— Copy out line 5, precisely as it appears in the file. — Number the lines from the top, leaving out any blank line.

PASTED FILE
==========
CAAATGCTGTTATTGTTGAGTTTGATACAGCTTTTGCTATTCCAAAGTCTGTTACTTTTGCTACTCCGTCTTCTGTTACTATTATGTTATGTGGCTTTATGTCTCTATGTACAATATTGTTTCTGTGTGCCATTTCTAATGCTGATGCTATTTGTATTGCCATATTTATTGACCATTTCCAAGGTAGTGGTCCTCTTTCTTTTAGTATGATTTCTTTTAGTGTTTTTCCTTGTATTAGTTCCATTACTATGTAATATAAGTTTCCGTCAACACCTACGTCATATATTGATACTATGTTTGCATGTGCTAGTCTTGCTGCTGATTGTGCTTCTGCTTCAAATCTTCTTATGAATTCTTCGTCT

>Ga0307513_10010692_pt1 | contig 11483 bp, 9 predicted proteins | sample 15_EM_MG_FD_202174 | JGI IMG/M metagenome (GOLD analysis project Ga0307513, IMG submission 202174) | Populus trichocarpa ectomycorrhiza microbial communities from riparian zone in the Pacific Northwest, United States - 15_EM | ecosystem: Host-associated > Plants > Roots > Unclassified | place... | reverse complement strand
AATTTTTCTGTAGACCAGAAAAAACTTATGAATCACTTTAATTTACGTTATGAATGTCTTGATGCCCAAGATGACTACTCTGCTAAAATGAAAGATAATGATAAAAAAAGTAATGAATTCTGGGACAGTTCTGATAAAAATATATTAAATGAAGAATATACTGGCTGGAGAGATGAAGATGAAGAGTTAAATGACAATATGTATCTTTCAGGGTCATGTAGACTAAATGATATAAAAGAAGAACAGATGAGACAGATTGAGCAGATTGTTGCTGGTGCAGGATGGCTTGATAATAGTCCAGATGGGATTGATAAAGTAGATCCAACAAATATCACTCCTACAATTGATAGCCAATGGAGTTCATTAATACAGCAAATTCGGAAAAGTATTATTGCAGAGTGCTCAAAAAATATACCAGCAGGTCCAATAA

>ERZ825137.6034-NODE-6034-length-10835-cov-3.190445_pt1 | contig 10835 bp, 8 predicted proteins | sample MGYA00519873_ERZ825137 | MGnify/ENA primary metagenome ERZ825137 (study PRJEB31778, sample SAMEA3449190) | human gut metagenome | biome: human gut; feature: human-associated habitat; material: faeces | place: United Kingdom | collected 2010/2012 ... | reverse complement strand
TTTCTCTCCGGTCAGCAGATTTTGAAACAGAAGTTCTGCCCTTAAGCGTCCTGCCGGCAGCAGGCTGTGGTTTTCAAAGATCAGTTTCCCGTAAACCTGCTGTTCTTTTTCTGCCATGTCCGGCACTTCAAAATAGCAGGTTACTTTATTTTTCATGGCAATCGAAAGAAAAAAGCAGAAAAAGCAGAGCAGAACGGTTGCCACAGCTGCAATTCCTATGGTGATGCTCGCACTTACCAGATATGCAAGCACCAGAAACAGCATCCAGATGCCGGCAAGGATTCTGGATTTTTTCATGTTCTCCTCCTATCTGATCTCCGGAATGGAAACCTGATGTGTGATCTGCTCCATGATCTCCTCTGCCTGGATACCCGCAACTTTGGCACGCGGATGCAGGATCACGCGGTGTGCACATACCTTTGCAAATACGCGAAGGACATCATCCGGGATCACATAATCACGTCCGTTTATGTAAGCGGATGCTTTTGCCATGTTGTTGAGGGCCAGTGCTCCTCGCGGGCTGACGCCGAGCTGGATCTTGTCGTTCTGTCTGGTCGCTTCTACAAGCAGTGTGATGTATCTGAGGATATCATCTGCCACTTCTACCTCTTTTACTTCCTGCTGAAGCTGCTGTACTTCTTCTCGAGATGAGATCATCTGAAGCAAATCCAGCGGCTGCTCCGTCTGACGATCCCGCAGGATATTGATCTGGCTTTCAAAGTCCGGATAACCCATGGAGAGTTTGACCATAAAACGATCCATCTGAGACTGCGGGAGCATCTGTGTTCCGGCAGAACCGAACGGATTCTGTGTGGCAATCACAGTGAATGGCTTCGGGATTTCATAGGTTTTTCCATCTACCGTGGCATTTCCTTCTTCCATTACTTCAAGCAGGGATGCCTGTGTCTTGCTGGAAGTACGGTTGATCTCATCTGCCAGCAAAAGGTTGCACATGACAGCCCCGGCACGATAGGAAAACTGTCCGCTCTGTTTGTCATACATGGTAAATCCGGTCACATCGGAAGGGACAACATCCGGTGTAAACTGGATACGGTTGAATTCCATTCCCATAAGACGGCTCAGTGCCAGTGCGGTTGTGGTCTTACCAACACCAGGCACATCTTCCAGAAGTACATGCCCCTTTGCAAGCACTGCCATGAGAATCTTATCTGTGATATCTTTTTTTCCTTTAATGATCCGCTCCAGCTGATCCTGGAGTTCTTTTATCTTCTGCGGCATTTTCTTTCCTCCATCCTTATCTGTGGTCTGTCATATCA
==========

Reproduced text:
TTTCTCTCCGGTCAGCAGATTTTGAAACAGAAGTTCTGCCCTTAAGCGTCCTGCCGGCAGCAGGCTGTGGTTTTCAAAGATCAGTTTCCCGTAAACCTGCTGTTCTTTTTCTGCCATGTCCGGCACTTCAAAATAGCAGGTTACTTTATTTTTCATGGCAATCGAAAGAAAAAAGCAGAAAAAGCAGAGCAGAACGGTTGCCACAGCTGCAATTCCTATGGTGATGCTCGCACTTACCAGATATGCAAGCACCAGAAACAGCATCCAGATGCCGGCAAGGATTCTGGATTTTTTCATGTTCTCCTCCTATCTGATCTCCGGAATGGAAACCTGATGTGTGATCTGCTCCATGATCTCCTCTGCCTGGATACCCGCAACTTTGGCACGCGGATGCAGGATCACGCGGTGTGCACATACCTTTGCAAATACGCGAAGGACATCATCCGGGATCACATAATCACGTCCGTTTATGTAAGCGGATGCTTTTGCCATGTTGTTGAGGGCCAGTGCTCCTCGCGGGCTGACGCCGAGCTGGATCTTGTCGTTCTGTCTGGTCGCTTCTACAAGCAGTGTGATGTATCTGAGGATATCATCTGCCACTTCTACCTCTTTTACTTCCTGCTGAAGCTGCTGTACTTCTTCTCGAGATGAGATCATCTGAAGCAAATCCAGCGGCTGCTCCGTCTGACGATCCCGCAGGATATTGATCTGGCTTTCAAAGTCCGGATAACCCATGGAGAGTTTGACCATAAAACGATCCATCTGAGACTGCGGGAGCATCTGTGTTCCGGCAGAACCGAACGGATTCTGTGTGGCAATCACAGTGAATGGCTTCGGGATTTCATAGGTTTTTCCATCTACCGTGGCATTTCCTTCTTCCATTACTTCAAGCAGGGATGCCTGTGTCTTGCTGGAAGTACGGTTGATCTCATCTGCCAGCAAAAGGTTGCACATGACAGCCCCGGCACGATAGGAAAACTGTCCGCTCTGTTTGTCATACATGGTAAATCCGGTCACATCGGAAGGGACAACATCCGGTGTAAACTGGATACGGTTGAATTCCATTCCCATAAGACGGCTCAGTGCCAGTGCGGTTGTGGTCTTACCAACACCAGGCACATCTTCCAGAAGTACATGCCCCTTTGCAAGCACTGCCATGAGAATCTTATCTGTGATATCTTTTTTTCCTTTAATGATCCGCTCCAGCTGATCCTGGAGTTCTTTTATCTTCTGCGGCATTTTCTTTCCTCCATCCTTATCTGTGGTCTGTCATATCA